Toxic chemicals can leak into the ground, water, and air, causing devastating injuries and illnesses to our communities. In a recent case, the jury awarded a man $5 million for his injuries and $500,000 in punitive damages against the company for its bad behavior after it dumped a toxic chemical into the river.
Damages: Compensatory vs. Punitive
Compensatory damages are awarded to the plaintiff to compensate the plaintiff for the injuries suffered. These damages often include compensation for medical expenses and lost wages, and they can also include intangible damages, such as emotional distress. Punitive damages may be awarded in addition to actual damages in some cases. Punitive damages are meant to punish the defendant for harmful behavior and to deter wrongdoing in the future.
Punitive Damages in Illinois
Illinois views punitive damages as punishment in order to serve three purposes: (1) for retribution; (2) to deter similar conduct by the defendant in the future; and (3) to deter others from similar conduct. In Illinois, in state law claims, punitive damages are limited to three times the economic damages. Illinois allows punitive damages only when the defendant’s conduct was “with an evil motive or with a reckless indifference to the rights of others.” In the DuPont case, the jury was required to find “malice” in order to award punitive damages.
DuPont Found to Have Acted with Malice; Man Awarded Compensatory and Punitive Damages
In a recent case, a federal jury found that DuPont acted with “malice” when it dumped a toxic chemical from its West Virginia plant into the Ohio River. The man who brought a claim against the company developed cancer and was awarded $5.1 million in compensatory damages, as well as $500,000 in punitive damages.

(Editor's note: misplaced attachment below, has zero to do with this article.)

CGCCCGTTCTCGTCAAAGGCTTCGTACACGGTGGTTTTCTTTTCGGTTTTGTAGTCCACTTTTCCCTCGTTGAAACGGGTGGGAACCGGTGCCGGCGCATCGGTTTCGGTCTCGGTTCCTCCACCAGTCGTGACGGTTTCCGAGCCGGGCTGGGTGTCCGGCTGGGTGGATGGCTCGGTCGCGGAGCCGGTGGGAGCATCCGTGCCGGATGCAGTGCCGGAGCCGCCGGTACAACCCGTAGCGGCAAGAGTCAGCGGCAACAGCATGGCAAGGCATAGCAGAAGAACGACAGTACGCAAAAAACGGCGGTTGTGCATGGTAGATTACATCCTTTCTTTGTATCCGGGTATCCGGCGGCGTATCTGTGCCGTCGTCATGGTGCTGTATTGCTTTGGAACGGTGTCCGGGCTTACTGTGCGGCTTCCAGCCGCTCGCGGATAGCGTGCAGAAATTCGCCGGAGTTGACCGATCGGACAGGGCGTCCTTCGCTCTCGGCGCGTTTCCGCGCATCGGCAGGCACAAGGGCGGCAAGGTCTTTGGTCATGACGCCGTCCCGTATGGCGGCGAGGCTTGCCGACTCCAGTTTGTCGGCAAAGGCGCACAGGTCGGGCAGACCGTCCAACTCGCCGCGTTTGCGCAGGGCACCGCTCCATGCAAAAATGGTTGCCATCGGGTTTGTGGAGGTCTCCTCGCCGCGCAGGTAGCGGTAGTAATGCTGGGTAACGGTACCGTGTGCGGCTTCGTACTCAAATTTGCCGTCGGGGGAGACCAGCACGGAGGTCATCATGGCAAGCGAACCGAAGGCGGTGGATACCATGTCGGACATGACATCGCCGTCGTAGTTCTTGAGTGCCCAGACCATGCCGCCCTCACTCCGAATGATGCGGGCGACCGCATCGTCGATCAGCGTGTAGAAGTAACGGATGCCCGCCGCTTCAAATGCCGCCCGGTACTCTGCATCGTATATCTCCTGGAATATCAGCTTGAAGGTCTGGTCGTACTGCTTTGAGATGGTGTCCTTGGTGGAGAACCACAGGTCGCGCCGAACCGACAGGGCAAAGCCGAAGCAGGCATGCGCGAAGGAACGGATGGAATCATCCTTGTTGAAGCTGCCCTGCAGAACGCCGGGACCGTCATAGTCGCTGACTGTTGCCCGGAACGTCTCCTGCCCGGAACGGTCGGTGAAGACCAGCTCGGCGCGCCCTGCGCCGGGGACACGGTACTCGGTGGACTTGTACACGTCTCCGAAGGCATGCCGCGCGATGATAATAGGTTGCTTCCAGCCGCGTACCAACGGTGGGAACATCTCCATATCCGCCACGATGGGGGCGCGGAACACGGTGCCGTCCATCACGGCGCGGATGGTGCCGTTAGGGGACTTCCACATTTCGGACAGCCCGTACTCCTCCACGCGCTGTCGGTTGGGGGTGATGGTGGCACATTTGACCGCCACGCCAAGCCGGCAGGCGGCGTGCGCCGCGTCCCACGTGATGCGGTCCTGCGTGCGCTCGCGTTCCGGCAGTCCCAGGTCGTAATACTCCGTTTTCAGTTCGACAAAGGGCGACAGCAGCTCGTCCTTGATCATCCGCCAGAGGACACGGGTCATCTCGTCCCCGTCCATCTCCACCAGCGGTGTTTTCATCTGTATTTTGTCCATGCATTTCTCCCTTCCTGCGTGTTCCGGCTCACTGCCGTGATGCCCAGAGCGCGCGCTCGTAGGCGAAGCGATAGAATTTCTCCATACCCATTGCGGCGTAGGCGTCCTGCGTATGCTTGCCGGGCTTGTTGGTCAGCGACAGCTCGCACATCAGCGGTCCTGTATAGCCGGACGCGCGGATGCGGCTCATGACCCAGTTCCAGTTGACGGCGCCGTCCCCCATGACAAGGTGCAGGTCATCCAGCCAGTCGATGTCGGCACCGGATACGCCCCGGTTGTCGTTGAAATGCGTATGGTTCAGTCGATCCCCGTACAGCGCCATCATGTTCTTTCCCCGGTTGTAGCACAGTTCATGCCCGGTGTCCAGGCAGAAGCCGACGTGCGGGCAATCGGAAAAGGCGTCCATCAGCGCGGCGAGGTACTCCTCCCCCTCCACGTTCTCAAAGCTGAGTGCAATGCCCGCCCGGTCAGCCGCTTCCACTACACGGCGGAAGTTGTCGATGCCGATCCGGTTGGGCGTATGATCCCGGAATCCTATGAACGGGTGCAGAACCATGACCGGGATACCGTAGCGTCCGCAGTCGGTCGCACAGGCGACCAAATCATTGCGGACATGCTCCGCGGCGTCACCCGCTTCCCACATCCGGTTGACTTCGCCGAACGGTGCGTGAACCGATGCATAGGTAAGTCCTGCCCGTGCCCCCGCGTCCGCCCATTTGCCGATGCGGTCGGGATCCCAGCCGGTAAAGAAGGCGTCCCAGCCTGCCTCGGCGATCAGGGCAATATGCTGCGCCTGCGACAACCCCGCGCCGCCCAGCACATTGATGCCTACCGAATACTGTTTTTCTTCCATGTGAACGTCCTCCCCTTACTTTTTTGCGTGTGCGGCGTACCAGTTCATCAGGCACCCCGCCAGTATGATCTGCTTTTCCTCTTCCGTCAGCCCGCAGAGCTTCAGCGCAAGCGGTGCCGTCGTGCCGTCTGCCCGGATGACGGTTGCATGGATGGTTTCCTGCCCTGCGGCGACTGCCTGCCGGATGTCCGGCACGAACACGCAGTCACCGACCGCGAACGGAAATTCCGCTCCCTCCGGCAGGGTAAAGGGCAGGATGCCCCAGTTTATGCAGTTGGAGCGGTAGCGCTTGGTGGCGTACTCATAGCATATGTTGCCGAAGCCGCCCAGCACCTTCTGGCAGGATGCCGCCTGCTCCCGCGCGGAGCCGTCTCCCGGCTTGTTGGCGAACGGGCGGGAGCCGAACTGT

The man, an Ohio resident, lived with his family near the factory in West Virginia. He developed testicular cancer, which he argued was a result of a chemical DuPont dumped in the Ohio River. The chemical, C-8, also known as Perfluorooctanoic acid, or PFOA, is a toxic chemical found in Teflon. The company dumped the chemical into the river, which provided the region with drinking water. A study carried out in 2012 found that C-8 was linked to testicular cancer.
The plaintiff alleged that DuPont (E.I. du Pont de Nemours and Co.), which sells products including Teflon, Stainmaster carpet, and Gore-tex, continuously dumped carcinogenic waste into the Ohio River, and the company tried to conceal the dangers of C-8. DuPont told residents that the water was safe to drink at the time. However, internal company documents and memos showed that the company had concerns about C-8.
The finding of malice allowed the jury to award punitive damages in the case. Legal experts said that the high award might pressure the company to settle future cases that are still pending. The company currently faces over 3,500 lawsuits for dumping the toxic chemical. The company has already paid $10.25 million to the Environmental Protection Agency over the contamination and has paid other plaintiffs as well.
Seek Legal Advice for Toxic Tort Claims
Toxic torts are claims for damages resulting from exposure to dangerous substances, such as water contamination. At Moll Law Group, our attorneys are available to help victims throughout the United States pursue a toxic tort or product liability claim. Our attorneys fight for the rights of people who have been harmed by toxic substances. These cases are complex and generally require sophisticated legal strategies. We represent individuals in states including Illinois, California, Florida, Texas, Pennsylvania, Ohio, and Michigan. To learn more, use our online form or call us at 312-462-1700 to arrange a free consultation.
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Court Dismisses Case After Failure to Pay Filing Fee Within Statute of Limitations, Illinois Injury Lawyer Blog, June 25, 2016.